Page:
Gray Day. The rain has been falling steadily for the last couple of days, obliterating my sunny mood, pouring water over any weekend plans, and reminding me of the cold winter days I thought I had left behind.
But the rain is good for my tulips. I can already see the shoots springing up from the grass; the leaves are slowly turning from velvety brown to green. I wonder when they will put out their buds, I can’t wait to see the flowers.
Last month, I visited the famous Keukenhof Gardens in the Netherlands. The gardens are beautiful with millions of lovely flowers – hyacinths and dandelions, irises and orchids. But of course, one goes there for the tulips. The 4.5 million tulips they have – in orange, pink and violet, two-toned, with serrated edges, saucer-sized, every combination you can think of. If you are a flower lover, this is one place you should definitely visit.
On the other hand, if you are not an avid flower lover, you should probably think twice about going. There is a lot of walking involved – it’s a large garden spanning 32 hectares. It is not really a picnic spot because the lawns are all off-limits, and there’s not much else you can do apart from looking at flowers. You can pet the resident donkey if you like, but that seems to be all in terms of entertainment.
I would think I am an avid flower lover, but after a few hours in the gardens, I was perfectly happy to not see another tulip for a long time.
But I can’t wait for my own tulips to grow – one reason being that this is the first time I am watching a plant grow from seed. At least in this country, since I usually buy plants in pots and then transplant them onto the soil. Isn’t that the ultimate test of one’s green thumb – getting a seed, or a cutting, to grow into a full scale plant and watch it flower?
This is also a novel method of planting – you do not water the plant. All I did last August was dig a few holes along the driveway and around the maple trees, shallow holes that were just a few inches deep. I stuck the bulbs in and covered them up. Then, I proceeded to forget all about them. I did not water the bulbs, either then or later. This suits my style of lazy gardening, I told myself.
Fall came and the maples turned red and gold, and finally bare. Winter came, and with it the first snows. The snow carpeted the driveway and was shoveled off regularly, resulting in tall piles on the sides, over the tulips. At one point, the tulips along the driveway were buried under three feet of snow.
Now it’s spring, and the snows have melted away. The grass is green again, though the trees are still bare. Only the crabapple still had its red berries that tenaciously clung to it through fall and winter.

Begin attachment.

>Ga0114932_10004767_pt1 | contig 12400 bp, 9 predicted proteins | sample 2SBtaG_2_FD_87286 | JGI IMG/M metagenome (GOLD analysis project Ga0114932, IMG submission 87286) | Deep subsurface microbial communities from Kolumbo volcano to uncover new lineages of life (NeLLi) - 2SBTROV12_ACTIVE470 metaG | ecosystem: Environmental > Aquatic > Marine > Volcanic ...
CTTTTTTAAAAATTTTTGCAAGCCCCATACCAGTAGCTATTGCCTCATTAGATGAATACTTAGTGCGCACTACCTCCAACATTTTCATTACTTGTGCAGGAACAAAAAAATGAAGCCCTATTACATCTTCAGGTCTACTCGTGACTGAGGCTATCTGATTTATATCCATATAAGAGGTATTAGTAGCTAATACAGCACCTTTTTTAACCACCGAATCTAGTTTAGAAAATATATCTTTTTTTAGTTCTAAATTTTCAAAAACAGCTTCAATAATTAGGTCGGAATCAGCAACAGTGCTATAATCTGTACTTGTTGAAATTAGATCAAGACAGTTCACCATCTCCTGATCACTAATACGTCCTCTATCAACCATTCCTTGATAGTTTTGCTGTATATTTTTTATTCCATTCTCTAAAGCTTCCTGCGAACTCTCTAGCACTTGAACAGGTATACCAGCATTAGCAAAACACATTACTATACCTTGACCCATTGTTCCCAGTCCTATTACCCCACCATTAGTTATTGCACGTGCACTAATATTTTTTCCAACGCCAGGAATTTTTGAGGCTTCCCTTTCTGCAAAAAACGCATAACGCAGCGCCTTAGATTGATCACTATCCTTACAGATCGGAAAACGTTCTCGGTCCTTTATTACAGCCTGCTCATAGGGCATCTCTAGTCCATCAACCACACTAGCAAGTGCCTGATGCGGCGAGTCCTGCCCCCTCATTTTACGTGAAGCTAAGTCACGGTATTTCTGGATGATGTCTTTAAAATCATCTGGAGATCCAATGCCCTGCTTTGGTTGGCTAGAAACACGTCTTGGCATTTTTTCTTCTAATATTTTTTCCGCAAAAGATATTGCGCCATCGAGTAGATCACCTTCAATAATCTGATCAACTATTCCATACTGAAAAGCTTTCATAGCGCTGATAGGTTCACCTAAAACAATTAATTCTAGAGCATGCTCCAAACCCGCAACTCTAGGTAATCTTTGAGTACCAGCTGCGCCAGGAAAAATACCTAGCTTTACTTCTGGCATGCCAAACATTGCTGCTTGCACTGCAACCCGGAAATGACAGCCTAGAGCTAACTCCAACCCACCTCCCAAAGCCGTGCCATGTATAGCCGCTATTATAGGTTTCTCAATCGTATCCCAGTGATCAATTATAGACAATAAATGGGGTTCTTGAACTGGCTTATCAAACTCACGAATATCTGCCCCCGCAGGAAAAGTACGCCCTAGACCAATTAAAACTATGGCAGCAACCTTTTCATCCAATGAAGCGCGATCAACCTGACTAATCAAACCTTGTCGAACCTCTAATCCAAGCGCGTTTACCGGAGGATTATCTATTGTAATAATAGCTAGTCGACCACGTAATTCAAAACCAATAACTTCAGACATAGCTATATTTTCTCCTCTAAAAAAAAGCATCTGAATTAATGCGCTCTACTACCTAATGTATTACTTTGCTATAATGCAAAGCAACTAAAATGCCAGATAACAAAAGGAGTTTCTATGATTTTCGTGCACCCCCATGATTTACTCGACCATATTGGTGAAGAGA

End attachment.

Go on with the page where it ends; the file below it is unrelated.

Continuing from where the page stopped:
I had “naturalized” my tulips – instead of planting them in separate flower beds of their own, I had planted them in clumps on the grass, around the trees and between other flowers. This is a good idea because the tulips are not going to flower for too long. Once spring is over, they will stop flowering, and slowly even the leaves will drop off.
But all that is some time away. Right now, they have put out their first shoots and their first few leaves. I know my flowers will be quite sedate by Keukenhof standards – they will not have serrated edges, and though some of them may be two-toned, they are not in exotic shades. But for some reason, I think I will like them more than the ones in Keukenhof.
But much as I love my tulips, it’s a somewhat lazy love. The snow melted away some weeks ago. As I watched the warm sun beat down on the tender shoots, I idly wondered whether they needed watering. But, continuing my unique style of gardening, I did not seriously consider taking a sprinkler to the plants.
This rain is the first water the tulips are getting, apart from the melted snow that watered them last month. For that reason alone, I think I will welcome the showers.
Sometime next week, the in-ground sprinklers will get turned on, and the tulips will start to get watered. I can continue my style of lazy gardening. Meanwhile, I will spend this weekend inspecting each flower bed. Over the next few weeks, I will watch for the magical first flower to appear, the indisputable proof of my green thumb, a triumph of my gardening efforts at turning a seed into a flower.
Did I say gardening efforts?